Husserlian Intentionality and Non-Foundational Realism

Noema and Object

  • John J. Drummond

Part of the Contributions to Phenomenology book series (CTPH, volume 4)

Table of contents

  1. Front Matter
    Pages i-xii
  2. Introduction

    1. John J. Drummond
      Pages 1-8
  3. Intentionality and the Reduction

    1. Front Matter
      Pages 9-9
    2. John J. Drummond
      Pages 11-25
    3. John J. Drummond
      Pages 26-45
    4. John J. Drummond
      Pages 46-59
  4. Noema and Object

    1. Front Matter
      Pages 61-61
    2. John J. Drummond
      Pages 63-103
    3. John J. Drummond
      Pages 104-141
    4. John J. Drummond
      Pages 142-170
    5. John J. Drummond
      Pages 171-201
    6. John J. Drummond
      Pages 202-232
  5. Non-Foundational Realism

    1. Front Matter
      Pages 233-233
    2. John J. Drummond
      Pages 235-252
    3. John J. Drummond
      Pages 253-275
  6. Back Matter
    Pages 277-297

About this book

Introduction

The rift which has long divided the philosophical world into opposed schools-the "Continental" school owing its origins to the phenomenology of Husserl and the "analytic" school derived from Frege-is finally closing. But this closure is occurring in ways both different and in certain respects at odds with one another. On the one hand scholars are seeking to rediscover the concerns and positions common to both schools, positions from which we can continue fruitfully to address important philosophical issues. On the other hand successors to both traditions have developed criticisms of basic assumptions shared by the two schools. They have suggested that we must move not merely beyond the conflict between these two "modem" schools but beyond the kind of philosophy represented in the unity of the two schools and thereby move towards a new "postmodern" philosophical style. On the one hand, then and for example, Husserl scholarship has in recent years witnessed the development of an interpretation of Husserl which more closely aligns his phenomenology with the philosophical concerns of the "analytic" tradition. In certain respects, this should come as no surprise and is long overdue. It is true, after all, that the early Husserl occupied himself with many of the same philosophical issues as did Frege and the earliest thinkers of the analytic tradition. Examples include the concept of number, the nature of mathematical analysis, meaning and reference, truth, formalization, and the relationship between logic and mathematics.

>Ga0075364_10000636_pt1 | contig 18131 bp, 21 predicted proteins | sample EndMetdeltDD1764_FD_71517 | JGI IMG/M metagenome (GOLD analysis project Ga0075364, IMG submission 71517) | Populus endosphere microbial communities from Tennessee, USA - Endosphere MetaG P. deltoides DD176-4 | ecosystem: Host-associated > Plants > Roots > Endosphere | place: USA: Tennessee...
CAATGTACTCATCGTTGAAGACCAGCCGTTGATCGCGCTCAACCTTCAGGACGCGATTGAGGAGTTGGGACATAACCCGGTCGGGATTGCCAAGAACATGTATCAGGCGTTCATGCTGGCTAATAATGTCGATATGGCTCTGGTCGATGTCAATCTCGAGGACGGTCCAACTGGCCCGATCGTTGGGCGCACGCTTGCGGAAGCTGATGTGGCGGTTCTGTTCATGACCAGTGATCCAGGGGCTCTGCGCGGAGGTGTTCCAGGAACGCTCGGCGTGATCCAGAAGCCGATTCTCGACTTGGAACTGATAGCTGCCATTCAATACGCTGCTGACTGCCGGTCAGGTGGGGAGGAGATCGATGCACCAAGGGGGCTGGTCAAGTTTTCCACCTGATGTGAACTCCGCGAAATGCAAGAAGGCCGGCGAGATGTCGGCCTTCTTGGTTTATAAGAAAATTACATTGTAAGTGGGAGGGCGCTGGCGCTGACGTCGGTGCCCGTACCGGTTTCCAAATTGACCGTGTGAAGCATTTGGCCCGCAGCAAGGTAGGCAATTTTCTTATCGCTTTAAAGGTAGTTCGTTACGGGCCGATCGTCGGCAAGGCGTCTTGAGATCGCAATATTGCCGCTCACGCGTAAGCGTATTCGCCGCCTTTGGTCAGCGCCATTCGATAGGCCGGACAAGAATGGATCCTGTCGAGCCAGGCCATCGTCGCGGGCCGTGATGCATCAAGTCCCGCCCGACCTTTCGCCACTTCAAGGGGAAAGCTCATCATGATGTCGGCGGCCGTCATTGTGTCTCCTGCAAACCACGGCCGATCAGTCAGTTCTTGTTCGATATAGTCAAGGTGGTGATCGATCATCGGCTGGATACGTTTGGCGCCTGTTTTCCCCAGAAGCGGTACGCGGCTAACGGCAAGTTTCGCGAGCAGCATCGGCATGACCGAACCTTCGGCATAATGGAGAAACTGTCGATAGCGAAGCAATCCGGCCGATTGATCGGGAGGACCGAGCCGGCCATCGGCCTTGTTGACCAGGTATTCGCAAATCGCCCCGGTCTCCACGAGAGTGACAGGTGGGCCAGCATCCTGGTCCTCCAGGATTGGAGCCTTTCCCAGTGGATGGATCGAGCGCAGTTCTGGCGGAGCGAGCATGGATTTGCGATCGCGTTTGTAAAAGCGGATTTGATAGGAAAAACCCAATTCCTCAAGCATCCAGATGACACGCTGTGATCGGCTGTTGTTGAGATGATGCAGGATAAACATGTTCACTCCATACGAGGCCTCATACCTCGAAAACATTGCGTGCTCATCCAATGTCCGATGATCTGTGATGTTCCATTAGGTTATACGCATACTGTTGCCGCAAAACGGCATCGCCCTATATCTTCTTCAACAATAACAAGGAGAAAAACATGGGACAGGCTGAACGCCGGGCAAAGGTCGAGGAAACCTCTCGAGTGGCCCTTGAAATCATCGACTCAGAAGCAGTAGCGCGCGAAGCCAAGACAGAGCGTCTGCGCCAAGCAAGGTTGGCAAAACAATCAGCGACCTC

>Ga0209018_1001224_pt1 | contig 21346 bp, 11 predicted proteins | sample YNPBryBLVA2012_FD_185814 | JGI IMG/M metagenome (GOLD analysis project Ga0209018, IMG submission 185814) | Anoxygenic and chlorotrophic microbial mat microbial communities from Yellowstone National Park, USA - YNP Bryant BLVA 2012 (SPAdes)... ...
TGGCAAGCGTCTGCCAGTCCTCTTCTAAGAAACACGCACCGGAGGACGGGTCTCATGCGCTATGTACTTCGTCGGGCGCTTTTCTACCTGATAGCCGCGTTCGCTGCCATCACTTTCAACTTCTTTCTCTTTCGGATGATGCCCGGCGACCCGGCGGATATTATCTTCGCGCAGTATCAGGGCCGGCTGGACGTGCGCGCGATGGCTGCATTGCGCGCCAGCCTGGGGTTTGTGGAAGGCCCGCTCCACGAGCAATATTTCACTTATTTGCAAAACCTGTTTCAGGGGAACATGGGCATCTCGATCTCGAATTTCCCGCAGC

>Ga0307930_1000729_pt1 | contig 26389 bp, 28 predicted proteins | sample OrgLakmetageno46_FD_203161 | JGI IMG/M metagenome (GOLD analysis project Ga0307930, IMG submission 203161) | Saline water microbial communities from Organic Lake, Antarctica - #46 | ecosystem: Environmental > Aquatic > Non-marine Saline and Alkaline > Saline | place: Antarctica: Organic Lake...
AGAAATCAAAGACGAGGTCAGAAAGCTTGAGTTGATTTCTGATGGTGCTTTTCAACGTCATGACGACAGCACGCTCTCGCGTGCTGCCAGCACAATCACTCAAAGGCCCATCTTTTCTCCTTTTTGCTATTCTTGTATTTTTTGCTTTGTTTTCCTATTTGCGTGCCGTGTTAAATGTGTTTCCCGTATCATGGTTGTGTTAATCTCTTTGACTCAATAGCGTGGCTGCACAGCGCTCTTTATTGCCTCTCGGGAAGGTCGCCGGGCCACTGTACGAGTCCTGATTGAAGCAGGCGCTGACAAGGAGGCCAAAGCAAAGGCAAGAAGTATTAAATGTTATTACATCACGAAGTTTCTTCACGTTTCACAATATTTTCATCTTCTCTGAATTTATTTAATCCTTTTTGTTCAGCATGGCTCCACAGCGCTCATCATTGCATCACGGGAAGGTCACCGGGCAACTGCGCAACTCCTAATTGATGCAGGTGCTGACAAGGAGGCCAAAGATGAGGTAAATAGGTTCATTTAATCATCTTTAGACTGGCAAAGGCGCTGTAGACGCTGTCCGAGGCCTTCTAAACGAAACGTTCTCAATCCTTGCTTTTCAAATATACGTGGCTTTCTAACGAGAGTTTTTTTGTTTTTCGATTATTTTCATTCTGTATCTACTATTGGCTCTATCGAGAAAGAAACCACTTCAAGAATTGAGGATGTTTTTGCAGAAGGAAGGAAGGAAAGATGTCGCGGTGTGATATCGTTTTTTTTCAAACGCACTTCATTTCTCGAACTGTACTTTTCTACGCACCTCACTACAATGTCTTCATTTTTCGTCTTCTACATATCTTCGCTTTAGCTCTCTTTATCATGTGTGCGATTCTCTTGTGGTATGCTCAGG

Keywords

Aron Gurwitsch Edmund Husserl intention language logic

Authors and affiliations

  • John J. Drummond
    • 1
  1. 1.Department of PhilosophyMount Saint Mary’s CollegeEmmitsburgUSA

Bibliographic information

  • DOI https://doi.org/10.1007/978-94-009-1974-7
  • Copyright Information Springer Science+Business Media B.V. 1990
  • Publisher Name Springer, Dordrecht
  • eBook Packages Springer Book Archive
  • Print ISBN 978-94-010-7382-0
  • Online ISBN 978-94-009-1974-7
  • Series Print ISSN 0923-9545
  • Buy this book on publisher's site